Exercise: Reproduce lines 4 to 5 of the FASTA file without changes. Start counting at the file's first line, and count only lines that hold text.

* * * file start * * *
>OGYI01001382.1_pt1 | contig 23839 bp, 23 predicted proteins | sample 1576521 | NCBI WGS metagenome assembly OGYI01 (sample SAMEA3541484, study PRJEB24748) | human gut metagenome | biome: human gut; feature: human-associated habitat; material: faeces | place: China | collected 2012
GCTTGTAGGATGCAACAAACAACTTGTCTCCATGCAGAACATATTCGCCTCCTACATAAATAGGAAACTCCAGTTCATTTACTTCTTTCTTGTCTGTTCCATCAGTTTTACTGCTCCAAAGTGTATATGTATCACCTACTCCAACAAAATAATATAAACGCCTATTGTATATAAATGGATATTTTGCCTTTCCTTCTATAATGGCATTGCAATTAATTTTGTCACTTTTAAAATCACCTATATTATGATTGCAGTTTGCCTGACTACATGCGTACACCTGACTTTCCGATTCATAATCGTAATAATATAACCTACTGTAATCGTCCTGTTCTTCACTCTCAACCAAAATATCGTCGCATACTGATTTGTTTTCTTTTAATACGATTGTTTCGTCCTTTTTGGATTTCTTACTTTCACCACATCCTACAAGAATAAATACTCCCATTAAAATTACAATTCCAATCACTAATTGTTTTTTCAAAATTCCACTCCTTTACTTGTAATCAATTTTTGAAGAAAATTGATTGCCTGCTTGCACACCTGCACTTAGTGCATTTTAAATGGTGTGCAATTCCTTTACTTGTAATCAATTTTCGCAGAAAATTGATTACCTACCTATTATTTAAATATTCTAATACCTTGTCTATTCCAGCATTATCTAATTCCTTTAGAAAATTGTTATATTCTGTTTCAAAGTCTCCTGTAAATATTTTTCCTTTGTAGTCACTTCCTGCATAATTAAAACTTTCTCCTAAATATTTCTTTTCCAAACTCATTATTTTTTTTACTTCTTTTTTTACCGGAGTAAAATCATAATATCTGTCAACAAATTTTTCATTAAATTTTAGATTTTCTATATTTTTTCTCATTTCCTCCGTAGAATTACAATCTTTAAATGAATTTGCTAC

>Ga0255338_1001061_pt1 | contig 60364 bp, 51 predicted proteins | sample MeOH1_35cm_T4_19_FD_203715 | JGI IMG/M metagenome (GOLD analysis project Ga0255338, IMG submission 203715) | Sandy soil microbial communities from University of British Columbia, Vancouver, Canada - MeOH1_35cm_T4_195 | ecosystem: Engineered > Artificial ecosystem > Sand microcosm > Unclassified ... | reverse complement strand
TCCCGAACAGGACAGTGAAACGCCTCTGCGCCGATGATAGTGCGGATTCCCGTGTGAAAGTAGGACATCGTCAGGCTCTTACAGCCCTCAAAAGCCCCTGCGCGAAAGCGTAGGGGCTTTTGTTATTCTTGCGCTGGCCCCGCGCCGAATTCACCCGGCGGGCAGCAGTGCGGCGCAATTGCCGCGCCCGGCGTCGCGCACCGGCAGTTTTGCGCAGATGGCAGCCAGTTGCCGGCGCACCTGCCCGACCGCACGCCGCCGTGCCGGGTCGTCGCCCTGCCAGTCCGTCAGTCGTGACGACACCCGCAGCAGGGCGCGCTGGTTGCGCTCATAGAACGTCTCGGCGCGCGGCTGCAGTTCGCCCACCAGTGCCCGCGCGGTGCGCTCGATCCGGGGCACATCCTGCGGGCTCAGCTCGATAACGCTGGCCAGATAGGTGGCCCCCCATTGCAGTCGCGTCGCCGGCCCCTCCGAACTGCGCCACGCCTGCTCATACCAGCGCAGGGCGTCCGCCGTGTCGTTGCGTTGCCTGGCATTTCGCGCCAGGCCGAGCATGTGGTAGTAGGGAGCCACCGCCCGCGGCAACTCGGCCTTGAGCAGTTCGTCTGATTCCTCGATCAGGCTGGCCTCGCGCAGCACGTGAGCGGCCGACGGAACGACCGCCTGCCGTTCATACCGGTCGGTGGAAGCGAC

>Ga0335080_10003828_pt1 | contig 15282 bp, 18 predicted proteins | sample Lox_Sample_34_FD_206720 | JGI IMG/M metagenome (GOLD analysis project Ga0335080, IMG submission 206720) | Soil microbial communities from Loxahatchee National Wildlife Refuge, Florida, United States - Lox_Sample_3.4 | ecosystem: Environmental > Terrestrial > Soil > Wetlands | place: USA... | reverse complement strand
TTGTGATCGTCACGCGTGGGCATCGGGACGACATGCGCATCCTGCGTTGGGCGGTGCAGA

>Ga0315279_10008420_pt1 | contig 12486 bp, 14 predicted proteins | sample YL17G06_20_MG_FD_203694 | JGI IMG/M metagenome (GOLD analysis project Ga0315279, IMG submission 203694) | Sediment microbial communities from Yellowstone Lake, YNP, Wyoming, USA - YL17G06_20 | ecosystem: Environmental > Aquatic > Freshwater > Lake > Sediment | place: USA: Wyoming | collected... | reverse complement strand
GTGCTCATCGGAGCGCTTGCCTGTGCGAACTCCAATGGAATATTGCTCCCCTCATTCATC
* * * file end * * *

TCCCGAACAGGACAGTGAAACGCCTCTGCGCCGATGATAGTGCGGATTCCCGTGTGAAAGTAGGACATCGTCAGGCTCTTACAGCCCTCAAAAGCCCCTGCGCGAAAGCGTAGGGGCTTTTGTTATTCTTGCGCTGGCCCCGCGCCGAATTCACCCGGCGGGCAGCAGTGCGGCGCAATTGCCGCGCCCGGCGTCGCGCACCGGCAGTTTTGCGCAGATGGCAGCCAGTTGCCGGCGCACCTGCCCGACCGCACGCCGCCGTGCCGGGTCGTCGCCCTGCCAGTCCGTCAGTCGTGACGACACCCGCAGCAGGGCGCGCTGGTTGCGCTCATAGAACGTCTCGGCGCGCGGCTGCAGTTCGCCCACCAGTGCCCGCGCGGTGCGCTCGATCCGGGGCACATCCTGCGGGCTCAGCTCGATAACGCTGGCCAGATAGGTGGCCCCCCATTGCAGTCGCGTCGCCGGCCCCTCCGAACTGCGCCACGCCTGCTCATACCAGCGCAGGGCGTCCGCCGTGTCGTTGCGTTGCCTGGCATTTCGCGCCAGGCCGAGCATGTGGTAGTAGGGAGCCACCGCCCGCGGCAACTCGGCCTTGAGCAGTTCGTCTGATTCCTCGATCAGGCTGGCCTCGCGCAGCACGTGAGCGGCCGACGGAACGACCGCCTGCCGTTCATACCGGTCGGTGGAAGCGAC

>Ga0335080_10003828_pt1 | contig 15282 bp, 18 predicted proteins | sample Lox_Sample_34_FD_206720 | JGI IMG/M metagenome (GOLD analysis project Ga0335080, IMG submission 206720) | Soil microbial communities from Loxahatchee National Wildlife Refuge, Florida, United States - Lox_Sample_3.4 | ecosystem: Environmental > Terrestrial > Soil > Wetlands | place: USA... | reverse complement strand